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Author Topic: Shop Fox vs Williams and Hussey Moulders  (Read 1784 times)

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Offline AAnderson

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Shop Fox vs Williams and Hussey Moulders
« on: August 29, 2016, 12:17:08 AM »
I have read many topics and the most recent one on this page , I would like to know exactly what people like and don't like about these moulders, I like the knife holder of these units a lot better then the Woodmaster . I mainly want to cut Crown Moldings and Other basic Moldings, Bull Nose decking . How do these machines function when used as a planer? Any feed back would be appreciated.

Offline pabst79

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Re: Shop Fox vs Williams and Hussey Moulders
« Reply #1 on: August 29, 2016, 09:35:13 AM »
I can't speak about the moulder part, but I bought a shop fox finger brake as I work with metal more then wood. Although its functional, the shop fox is not built to very tight tolerances IMO, and is a part time tool at best. It should be noted that I paid 800.00 for it brand new, and a good 4' finger brake made in the USA would cost 4-5k, so I guess you get what you pay for.
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Offline lls256

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Re: Shop Fox vs Williams and Hussey Moulders
« Reply #2 on: August 29, 2016, 11:47:18 AM »
I have an older W & H molder/planer and found that the unit does a decent job if you recognize  it's limitations. My molder appears to be the same unit as the Shop Fox clone.  I used my W & H to replicate some the intricate molding while renovating my old Victorian farmhouse.  From using the machine I found that it's primarily intended for light duty use. If I run the molder  continuously the gearbox can get pretty hot. Hot enough that's uncomfortable to the touch.   Maybe the oil bath in the gearbox could be larger, I dunno.   The molder works OK as a planer.  I think you could get better results with a dedicated planer.  My molder does not have a pressure bar and no bed rollers while the feed rollers are not adjustable.  These features are standard on a decent planer.  The open side design does give you the ability to make curved moldings with just a simple homemade jig.  Don't buy the accessory curved molding jig. 

The quality of the moldings produced are decent with a little snipe when the molding leaves the machine.  If I  feed back to back boards into the molder, I  can eliminate the sniping but I'm  now using the machine continuously which  at least on my machine could potentially cause the gearbox to get hot. It takes about 20 minutes of continuous molding to heat the gearbox.  I really think this machine was never intended for  commercial use but mainly for the DIY'er.  All in all,  my W&H is a low cost molder that yields  molding that I'm quite happy with.

Offline Kbeitz

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Re: Shop Fox vs Williams and Hussey Moulders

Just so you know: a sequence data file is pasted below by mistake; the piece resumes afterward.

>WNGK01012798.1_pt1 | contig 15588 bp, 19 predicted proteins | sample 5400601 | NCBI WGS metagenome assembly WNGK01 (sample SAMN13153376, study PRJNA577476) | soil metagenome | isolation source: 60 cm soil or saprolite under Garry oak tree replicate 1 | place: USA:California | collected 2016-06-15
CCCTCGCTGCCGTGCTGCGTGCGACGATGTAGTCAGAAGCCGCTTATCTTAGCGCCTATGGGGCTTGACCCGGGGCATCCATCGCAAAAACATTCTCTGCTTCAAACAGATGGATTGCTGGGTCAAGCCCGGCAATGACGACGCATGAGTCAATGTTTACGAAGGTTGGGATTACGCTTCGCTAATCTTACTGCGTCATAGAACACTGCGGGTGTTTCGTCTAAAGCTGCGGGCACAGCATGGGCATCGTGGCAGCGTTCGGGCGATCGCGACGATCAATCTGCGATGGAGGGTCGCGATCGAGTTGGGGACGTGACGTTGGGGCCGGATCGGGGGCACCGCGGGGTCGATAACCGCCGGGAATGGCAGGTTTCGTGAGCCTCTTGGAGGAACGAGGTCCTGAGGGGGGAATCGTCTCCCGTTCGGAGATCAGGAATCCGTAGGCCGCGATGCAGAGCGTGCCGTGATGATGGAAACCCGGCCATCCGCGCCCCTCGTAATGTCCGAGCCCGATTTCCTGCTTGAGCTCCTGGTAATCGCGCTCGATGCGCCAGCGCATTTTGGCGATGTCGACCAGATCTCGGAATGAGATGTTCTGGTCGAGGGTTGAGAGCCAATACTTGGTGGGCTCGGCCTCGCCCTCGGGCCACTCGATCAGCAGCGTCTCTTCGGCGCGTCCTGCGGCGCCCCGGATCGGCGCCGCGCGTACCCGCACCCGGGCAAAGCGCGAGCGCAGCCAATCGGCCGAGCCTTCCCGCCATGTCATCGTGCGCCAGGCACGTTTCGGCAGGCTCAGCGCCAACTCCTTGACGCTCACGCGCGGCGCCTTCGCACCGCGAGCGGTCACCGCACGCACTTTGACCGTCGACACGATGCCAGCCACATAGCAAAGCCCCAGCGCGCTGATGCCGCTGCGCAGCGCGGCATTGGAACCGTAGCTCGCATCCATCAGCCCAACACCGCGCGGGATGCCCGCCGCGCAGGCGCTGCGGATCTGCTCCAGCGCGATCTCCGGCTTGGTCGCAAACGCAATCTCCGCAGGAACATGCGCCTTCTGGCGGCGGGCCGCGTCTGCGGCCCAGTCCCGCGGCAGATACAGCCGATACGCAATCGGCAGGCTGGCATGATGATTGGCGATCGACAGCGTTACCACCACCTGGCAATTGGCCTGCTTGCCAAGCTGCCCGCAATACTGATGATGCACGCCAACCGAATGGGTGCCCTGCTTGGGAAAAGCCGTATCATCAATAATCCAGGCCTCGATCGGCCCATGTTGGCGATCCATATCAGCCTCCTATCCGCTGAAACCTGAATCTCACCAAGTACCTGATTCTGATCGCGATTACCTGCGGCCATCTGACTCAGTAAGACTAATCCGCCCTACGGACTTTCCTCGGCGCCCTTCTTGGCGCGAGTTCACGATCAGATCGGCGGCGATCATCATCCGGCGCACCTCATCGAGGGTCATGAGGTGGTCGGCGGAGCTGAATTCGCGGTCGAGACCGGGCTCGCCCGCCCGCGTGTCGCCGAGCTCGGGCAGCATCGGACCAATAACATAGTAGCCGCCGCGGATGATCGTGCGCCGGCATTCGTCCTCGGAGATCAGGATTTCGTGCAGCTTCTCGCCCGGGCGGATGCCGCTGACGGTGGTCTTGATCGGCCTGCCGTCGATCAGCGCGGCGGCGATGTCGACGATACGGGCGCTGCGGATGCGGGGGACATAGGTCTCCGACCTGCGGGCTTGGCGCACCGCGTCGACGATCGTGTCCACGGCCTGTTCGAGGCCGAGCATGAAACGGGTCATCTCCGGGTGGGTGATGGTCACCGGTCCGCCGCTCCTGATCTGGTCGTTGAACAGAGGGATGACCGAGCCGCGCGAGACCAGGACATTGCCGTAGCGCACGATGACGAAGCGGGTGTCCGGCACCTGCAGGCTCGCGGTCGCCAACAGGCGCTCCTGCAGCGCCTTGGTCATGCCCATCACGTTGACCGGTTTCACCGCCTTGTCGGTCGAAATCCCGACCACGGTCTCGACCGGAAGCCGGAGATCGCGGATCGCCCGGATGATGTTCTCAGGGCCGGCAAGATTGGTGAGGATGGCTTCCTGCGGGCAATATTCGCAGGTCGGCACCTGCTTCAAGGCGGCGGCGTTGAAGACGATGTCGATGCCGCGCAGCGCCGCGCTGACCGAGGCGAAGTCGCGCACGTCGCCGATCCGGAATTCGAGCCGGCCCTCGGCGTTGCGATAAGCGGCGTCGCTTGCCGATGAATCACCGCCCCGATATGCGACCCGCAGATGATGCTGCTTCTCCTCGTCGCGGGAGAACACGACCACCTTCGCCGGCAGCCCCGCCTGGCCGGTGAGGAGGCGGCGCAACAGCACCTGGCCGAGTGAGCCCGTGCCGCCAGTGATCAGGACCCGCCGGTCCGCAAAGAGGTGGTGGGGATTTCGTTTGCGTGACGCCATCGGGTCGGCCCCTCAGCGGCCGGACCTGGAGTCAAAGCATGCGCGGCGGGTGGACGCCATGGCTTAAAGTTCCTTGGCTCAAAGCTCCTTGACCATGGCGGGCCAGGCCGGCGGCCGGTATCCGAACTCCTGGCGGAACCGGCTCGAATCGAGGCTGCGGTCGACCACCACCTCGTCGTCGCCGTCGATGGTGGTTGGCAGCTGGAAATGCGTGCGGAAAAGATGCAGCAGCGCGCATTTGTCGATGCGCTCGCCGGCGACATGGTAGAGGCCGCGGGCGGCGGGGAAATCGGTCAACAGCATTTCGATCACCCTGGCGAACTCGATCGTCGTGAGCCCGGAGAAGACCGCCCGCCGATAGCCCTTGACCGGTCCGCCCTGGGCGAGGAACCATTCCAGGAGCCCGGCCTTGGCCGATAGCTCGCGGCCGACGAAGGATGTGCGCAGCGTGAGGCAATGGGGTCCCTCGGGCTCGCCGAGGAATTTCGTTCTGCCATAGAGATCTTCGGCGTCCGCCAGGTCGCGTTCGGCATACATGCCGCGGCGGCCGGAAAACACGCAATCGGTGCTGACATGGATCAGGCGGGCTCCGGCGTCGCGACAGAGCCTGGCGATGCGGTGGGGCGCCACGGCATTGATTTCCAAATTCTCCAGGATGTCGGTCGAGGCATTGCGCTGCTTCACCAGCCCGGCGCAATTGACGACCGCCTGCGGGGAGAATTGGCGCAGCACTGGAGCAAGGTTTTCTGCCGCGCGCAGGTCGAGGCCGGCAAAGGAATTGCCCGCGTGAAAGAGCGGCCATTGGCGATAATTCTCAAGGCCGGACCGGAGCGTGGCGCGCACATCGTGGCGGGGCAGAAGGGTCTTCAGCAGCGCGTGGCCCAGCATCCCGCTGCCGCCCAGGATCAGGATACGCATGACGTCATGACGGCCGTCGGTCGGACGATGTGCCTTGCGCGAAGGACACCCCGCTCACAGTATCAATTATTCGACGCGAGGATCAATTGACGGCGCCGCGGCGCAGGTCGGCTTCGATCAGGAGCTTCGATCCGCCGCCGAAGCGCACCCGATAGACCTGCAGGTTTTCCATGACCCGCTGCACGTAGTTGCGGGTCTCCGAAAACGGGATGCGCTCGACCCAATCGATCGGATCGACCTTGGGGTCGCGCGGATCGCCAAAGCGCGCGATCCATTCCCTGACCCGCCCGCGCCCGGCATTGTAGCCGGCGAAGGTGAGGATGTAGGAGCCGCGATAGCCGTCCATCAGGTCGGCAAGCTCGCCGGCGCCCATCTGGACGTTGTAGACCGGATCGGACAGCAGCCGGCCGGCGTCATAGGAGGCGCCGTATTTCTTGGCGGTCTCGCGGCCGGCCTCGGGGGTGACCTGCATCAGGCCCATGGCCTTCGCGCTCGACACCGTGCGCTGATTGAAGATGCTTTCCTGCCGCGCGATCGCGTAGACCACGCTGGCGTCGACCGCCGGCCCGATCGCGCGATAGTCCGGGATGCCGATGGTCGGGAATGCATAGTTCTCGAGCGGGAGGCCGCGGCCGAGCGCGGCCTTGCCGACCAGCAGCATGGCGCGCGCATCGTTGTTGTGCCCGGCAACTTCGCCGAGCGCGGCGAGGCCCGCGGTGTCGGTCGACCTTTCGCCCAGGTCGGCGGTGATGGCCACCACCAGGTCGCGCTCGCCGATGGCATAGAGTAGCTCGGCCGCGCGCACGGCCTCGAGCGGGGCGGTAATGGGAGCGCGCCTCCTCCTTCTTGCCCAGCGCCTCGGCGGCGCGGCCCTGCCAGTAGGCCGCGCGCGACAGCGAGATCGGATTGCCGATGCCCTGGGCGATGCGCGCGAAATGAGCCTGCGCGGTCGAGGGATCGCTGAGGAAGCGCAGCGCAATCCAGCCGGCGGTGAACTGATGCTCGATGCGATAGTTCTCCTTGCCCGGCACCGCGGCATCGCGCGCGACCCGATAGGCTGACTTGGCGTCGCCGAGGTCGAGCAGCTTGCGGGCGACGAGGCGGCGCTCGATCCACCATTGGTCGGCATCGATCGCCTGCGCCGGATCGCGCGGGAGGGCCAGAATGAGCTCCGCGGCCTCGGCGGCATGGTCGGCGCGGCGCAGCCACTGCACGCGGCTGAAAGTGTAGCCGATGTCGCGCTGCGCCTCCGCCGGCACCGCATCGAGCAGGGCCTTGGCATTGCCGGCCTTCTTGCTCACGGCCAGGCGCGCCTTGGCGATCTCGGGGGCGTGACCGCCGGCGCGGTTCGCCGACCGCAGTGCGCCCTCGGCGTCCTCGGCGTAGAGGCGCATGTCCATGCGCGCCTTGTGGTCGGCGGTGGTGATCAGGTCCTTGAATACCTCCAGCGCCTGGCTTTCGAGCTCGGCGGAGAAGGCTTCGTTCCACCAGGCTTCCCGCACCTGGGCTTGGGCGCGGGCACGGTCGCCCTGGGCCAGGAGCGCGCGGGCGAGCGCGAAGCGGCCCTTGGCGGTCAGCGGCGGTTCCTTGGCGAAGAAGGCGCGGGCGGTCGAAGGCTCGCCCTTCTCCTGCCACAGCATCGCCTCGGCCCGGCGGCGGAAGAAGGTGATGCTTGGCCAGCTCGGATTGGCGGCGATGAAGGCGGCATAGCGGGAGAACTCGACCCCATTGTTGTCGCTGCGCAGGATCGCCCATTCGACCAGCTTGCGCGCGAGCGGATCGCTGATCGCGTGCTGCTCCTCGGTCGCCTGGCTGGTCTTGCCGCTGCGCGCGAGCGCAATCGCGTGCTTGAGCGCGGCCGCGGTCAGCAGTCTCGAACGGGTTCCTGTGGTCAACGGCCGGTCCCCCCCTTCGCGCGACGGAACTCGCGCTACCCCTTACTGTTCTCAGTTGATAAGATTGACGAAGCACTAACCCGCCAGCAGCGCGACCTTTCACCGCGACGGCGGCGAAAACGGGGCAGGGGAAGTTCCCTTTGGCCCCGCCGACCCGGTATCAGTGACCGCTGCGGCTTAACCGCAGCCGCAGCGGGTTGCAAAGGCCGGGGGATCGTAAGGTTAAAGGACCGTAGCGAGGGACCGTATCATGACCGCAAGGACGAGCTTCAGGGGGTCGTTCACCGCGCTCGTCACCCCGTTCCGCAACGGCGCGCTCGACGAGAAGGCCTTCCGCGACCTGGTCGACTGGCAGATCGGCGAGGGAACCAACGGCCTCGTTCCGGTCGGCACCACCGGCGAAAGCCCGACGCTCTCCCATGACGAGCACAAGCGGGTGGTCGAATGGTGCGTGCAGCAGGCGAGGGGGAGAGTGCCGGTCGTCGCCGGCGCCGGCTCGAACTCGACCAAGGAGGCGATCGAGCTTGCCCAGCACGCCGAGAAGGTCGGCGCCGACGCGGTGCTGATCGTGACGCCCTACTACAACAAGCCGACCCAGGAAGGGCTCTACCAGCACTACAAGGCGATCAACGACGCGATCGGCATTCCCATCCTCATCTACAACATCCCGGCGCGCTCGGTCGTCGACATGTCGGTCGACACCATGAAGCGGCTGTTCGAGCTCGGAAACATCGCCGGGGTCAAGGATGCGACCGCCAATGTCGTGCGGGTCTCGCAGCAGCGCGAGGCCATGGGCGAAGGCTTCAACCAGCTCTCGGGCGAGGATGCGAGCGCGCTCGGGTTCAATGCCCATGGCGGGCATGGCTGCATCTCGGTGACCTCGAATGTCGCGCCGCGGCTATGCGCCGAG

« Reply #3 on: October 13, 2016, 06:34:44 AM »
Shop Fox is part of Grizzly tools. same machine different color...

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Offline Larry

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Re: Shop Fox vs Williams and Hussey Moulders
« Reply #4 on: October 13, 2016, 10:59:27 AM »
I bought the first generation of the Shop Fox moulder.  Shortly after buying Grizzly had a tent sale at there Springfield location.  There was a lot of returned moulders with broken gear boxes.  Seeing the future, I upgraded my machine to the optional variable speed motor and never used it with the gear box.

Results from the machine were excellent.  I ran all the casing for my house along with some other trim.  I also did a couple of small custom jobs with it.  The only difference between it and the W&H was its not designed to take a board wider than 7.  The W&H will accept any width of board but of course moulding can only be done on the first 7.

I wouldn't even think of using either machine for a planer.  Cantilever head, no chip breaker, and no pressure bar.  I suppose a few boards might be ok but its something I never even tried.

Knife steel and changes are the same with either the Shop Fox or W&H.  Only takes a few seconds to change profile.  Custom profiles are made by a lot of shops.  Knife steel can be bought and you can grind knives at home with a grinder.  The W&H has a proven track record of dependability while the Shop Fox is still a question just because it hasn't been around as long.

To run small quantities of moulding my choice would first be a shaper due to its versatility and superior finish.  Second would be the W&H/Shop Fox machines because of the small footprint and knife design.  Third would be a Woodmaster/Belsaw machine.

Larry, making useful and beautiful things out of the most environmental friendly material on the planet.

We need to insure our customers understand the importance of our craft.

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